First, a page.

> “Haidt’s (2011) search for conservatives (by show of hands at his talk, web searches, and asking social psychologists to name a conservative colleague) suggested that there are almost no conservative social psychologists. This appears not to be the case.”

    Please, in case you missed it, notice the source of Haidt’s data, which drew my original criticism: “by show of hands at his talk, web searches, and asking social psychologists to name a conservative colleague.” And if you thought “Haidt (2011)” referred to a peer review study, think again. It’s just a talk downloaded from his web site. The standards of academic citations in the social sciences must have gone significantly down lately.

    Perhaps the most problematic aspect of the Inbar and Lammers paper, however, is the above mentioned lack of the obvious control: they didn’t ask conservatives about their biases (nor, for that matter, did they ask another obvious control group: politically neutral or middle of the road faculty). Of course, even if they had, one would still have to make a good number of more or less debatable assumptions (such as that the various groups are all equally trustworthy in their self-reporting, for instance), but it would have been better than nothing. As it is, the paper’s findings are next to impossible to put into proper perspective.

    The broader issue, of course, is one that the Washington Times article didn’t even raise, despite the fact that I did in my response to the reporter’s questions (see transcripts below): I’m pretty confident that if one did a similar study of, say, the Wall Street culture one would find a huge anti-liberal “bias,” and one that likely isn’t even close to Haidt’s 10% bar for liberals. But such findings wouldn’t surprise anyone, and possibly wouldn’t even demonstrate a bias in the ominous sense implied (ok, shouted) by the Washington Times headline. Most (obviously, not all) intelligent liberals are simply much more likely to go to work elsewhere because they do not share the values around which Wall Street culture is built (extreme levels of competition, individualism, and greed). There is no need to invoke any conscious systematic anti-liberal discrimination at banks and investment firms, because most people who find themselves on the left side of the political spectrum are just not going to be interested in spending their lives that way (again, obviously, there are plenty of exceptions, but the Inbar and Lammers paper shows that this is true also about conservatives in the academy).

    Similarly, I bet dollars to donuts that bright conservative types are simply going to find academic life unattractive compared to what else they could do with their talents. After all, they would make relatively little money, they would need to spend a large number of years in extremely low paid and temporary positions (graduate student, postdoc, untenured professor), they would have to withstand constant razor sharp criticism of their ideas (for grant proposals and publications), and they would find themselves in an institution that values things for which they often have little sympathy, such as open discourse, critical thinking, equality, questioning of authority, and so on. (I’m not making this up from the particular standpoint of my liberal bias, there is now plenty of evidence that the conservative mind doesn’t like that stuff.) Why bother?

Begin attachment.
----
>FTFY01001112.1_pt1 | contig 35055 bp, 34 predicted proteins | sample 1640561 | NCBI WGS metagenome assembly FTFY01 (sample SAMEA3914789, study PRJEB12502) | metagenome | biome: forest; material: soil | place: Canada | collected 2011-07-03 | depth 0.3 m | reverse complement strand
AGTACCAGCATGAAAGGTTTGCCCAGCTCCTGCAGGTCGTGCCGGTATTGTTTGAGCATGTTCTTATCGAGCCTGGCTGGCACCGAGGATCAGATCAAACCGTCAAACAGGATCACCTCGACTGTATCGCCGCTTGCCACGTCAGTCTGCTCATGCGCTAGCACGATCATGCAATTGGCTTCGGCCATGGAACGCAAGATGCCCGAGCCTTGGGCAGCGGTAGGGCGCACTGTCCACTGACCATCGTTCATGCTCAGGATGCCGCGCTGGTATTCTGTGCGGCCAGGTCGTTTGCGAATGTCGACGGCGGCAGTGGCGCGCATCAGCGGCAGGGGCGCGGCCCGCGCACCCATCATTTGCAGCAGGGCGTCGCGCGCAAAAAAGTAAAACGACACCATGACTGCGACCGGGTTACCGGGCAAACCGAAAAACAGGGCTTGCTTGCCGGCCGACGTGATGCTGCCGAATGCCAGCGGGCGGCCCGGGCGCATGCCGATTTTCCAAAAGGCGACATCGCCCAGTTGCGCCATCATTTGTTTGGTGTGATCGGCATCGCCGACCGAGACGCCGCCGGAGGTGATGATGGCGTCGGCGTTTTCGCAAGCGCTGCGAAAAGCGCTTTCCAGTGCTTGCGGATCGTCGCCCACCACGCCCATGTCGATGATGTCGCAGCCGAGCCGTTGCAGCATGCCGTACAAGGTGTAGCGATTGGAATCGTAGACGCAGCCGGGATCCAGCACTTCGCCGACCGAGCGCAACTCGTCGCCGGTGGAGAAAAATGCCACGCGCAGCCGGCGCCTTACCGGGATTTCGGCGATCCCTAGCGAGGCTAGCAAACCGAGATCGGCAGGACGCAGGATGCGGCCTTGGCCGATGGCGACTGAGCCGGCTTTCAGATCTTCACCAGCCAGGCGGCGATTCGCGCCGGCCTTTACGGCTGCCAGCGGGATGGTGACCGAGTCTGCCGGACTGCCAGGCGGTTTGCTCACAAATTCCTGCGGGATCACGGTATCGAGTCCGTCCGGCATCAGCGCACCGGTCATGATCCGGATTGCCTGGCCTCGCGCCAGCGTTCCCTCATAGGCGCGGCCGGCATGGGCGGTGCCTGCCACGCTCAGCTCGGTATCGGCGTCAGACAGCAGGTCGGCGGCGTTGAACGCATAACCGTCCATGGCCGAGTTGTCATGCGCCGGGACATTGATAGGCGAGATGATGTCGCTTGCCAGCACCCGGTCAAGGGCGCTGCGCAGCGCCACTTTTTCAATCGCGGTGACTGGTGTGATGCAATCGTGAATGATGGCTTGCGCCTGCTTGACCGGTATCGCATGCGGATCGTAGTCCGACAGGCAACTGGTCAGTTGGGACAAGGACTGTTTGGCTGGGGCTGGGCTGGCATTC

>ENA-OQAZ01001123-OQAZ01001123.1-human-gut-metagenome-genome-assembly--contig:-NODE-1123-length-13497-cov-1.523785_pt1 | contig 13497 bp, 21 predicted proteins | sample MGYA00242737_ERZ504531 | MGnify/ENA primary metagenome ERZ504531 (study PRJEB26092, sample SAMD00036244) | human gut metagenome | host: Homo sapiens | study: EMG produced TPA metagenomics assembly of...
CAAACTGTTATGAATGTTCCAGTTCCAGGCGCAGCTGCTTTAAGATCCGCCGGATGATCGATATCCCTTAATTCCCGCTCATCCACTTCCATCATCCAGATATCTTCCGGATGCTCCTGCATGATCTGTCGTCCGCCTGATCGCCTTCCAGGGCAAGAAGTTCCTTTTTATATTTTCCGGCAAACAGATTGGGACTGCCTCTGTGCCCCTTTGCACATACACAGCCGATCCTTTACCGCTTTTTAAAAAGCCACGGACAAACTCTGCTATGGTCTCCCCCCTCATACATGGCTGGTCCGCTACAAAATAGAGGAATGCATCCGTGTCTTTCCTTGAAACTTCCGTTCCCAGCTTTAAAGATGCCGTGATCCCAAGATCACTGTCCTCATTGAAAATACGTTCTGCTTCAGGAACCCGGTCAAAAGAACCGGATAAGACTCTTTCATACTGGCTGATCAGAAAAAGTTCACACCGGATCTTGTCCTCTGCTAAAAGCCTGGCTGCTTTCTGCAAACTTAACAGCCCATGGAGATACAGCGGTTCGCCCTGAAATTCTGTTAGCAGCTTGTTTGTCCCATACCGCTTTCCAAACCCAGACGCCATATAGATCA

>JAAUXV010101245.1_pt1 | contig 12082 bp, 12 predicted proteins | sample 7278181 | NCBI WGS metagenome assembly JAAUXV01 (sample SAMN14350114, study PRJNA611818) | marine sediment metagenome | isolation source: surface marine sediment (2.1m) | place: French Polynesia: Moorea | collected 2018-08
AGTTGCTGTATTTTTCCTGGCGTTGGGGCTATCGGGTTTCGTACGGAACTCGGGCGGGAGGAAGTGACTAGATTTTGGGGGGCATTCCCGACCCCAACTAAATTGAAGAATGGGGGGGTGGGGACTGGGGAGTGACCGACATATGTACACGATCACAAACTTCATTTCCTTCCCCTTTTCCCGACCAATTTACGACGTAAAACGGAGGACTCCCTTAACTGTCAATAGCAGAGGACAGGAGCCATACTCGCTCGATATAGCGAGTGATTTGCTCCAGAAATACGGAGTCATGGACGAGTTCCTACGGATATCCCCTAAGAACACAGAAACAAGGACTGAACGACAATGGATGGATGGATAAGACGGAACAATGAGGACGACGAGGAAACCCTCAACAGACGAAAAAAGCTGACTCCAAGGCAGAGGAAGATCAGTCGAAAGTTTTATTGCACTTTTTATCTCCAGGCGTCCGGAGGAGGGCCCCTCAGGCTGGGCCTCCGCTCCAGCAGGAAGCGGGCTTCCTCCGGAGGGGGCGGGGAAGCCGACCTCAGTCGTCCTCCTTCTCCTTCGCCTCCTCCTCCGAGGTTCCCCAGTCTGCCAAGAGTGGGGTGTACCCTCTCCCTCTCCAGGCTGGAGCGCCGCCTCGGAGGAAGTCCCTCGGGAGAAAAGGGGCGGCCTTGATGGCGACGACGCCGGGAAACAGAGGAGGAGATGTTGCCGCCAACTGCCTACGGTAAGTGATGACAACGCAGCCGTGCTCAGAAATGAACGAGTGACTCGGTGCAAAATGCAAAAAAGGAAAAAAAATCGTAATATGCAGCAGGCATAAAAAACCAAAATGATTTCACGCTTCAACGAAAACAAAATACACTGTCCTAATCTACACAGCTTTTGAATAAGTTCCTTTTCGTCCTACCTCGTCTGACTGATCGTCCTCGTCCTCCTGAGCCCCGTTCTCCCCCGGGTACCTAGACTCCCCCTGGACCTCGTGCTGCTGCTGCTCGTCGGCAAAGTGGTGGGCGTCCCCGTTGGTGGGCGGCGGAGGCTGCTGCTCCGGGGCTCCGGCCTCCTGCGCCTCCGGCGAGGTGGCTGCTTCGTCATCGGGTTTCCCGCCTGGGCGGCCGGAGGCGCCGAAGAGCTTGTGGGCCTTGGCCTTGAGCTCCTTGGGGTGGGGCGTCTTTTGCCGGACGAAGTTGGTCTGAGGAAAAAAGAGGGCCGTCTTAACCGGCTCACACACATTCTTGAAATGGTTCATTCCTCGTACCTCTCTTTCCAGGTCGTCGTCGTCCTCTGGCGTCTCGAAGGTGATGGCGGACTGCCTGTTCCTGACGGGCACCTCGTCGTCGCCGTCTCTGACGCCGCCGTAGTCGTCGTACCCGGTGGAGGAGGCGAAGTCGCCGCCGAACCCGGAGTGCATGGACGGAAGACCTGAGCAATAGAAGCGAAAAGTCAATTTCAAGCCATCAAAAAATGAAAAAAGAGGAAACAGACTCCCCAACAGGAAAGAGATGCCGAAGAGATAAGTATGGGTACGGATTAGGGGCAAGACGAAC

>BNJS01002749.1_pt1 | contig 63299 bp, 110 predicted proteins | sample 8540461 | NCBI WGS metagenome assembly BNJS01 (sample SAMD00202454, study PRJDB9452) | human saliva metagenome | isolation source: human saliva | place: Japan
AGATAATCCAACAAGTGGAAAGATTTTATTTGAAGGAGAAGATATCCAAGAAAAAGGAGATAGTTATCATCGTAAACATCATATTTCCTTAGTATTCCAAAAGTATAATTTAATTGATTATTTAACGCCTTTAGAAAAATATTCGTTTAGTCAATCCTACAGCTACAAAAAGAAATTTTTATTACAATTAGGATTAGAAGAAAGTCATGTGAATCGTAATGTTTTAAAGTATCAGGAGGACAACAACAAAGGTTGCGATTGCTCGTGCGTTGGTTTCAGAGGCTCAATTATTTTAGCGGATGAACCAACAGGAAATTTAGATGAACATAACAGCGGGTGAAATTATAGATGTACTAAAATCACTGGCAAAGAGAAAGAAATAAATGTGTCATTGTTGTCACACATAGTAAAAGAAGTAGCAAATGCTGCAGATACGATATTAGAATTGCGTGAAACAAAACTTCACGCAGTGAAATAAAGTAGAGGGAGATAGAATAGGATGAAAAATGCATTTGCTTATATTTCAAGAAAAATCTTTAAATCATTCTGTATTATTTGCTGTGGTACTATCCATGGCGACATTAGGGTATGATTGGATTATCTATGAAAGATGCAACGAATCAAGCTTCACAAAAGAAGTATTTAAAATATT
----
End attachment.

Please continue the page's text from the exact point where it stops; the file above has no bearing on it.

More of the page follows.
So, while actual discrimination against certain political points of view ought to be resisted within the academy — on the sole ground that it betrays one of its fundamental values — and while academic liberals have a scholarly duty to respectfully engage with colleagues of different ideological stripes, let’s be very careful before shouting “bias!” on the basis of questionable evidence (Haidt) or highly incomplete experimental designs (Inbar and Lammers). As for newspapers, well, that’s a whole different can of worms.

    _____

    Appendix: My responses to Emily Esfahani Smith’s questions for the Washington Times article.

    EES: What do you think about the study’s conclusion that “In decisions ranging from paper reviews to hiring, many social and personality psychologists admit that they would discriminate against openly conservative colleagues. The more liberal respondents are, the more willing they are to discriminate”?

    MP: Taken at face value the results would be disturbing. But they cannot be taken at face value, for a variety of reasons. First, the paper has not actually gone through peer review, and as such it is actually improper — by academic standards — to discuss it in the press. [The WT article claims that the paper is now in press in Perspectives on Psychological Science, though neither the download web site nor the manuscript itself carry that information.]

    Second, the methodology of the paper has a number of flaws, acknowledged by the authors themselves. To name but a few: the study was conducted via a self-selecting electronic survey, which means that we do not know the extent of bias in the sample — it could be huge. Moreover, the authors crucially did not investigate the extent of bias against liberal-sounding papers and grant proposals, only the conservative ones. The academy has a strong ethics of reducing bias as much as possible, so it is to be expected that people would reject papers and grant proposals that smacked of clear ideological bias — one way or the other. As for hiring practices, I have never ever seen any job candidate being asked about his/her ideologies, so it seems to me next to impossible that conservatives would be thus discriminated against. Interestingly, the study investigates likely behaviors, not actual outcomes, and one should start by demonstrating that there is a problem first, then inquire into its possible causes. As it is, the authors addressed the causes of a phenomenon of which they have not established the existence. Peculiar, no?

    EES: What do you think of Haidt’s suggestion of having affirmative action in the academy for underrepresented conservative scholars?

    MP: Not much. First off, even the authors of this paper acknowledge that Haidt’s “quota” is already met in most cases. Second, political ideologies do not constitute protected categories as far as affirmative action is concerned (unlike, say, gender and ethnicity) and for good reasons. Should we have protection for feminists in the academy? Marxists? I’m sure if the authors conducted studies on those groups they would find even more extreme results than those they report in this paper.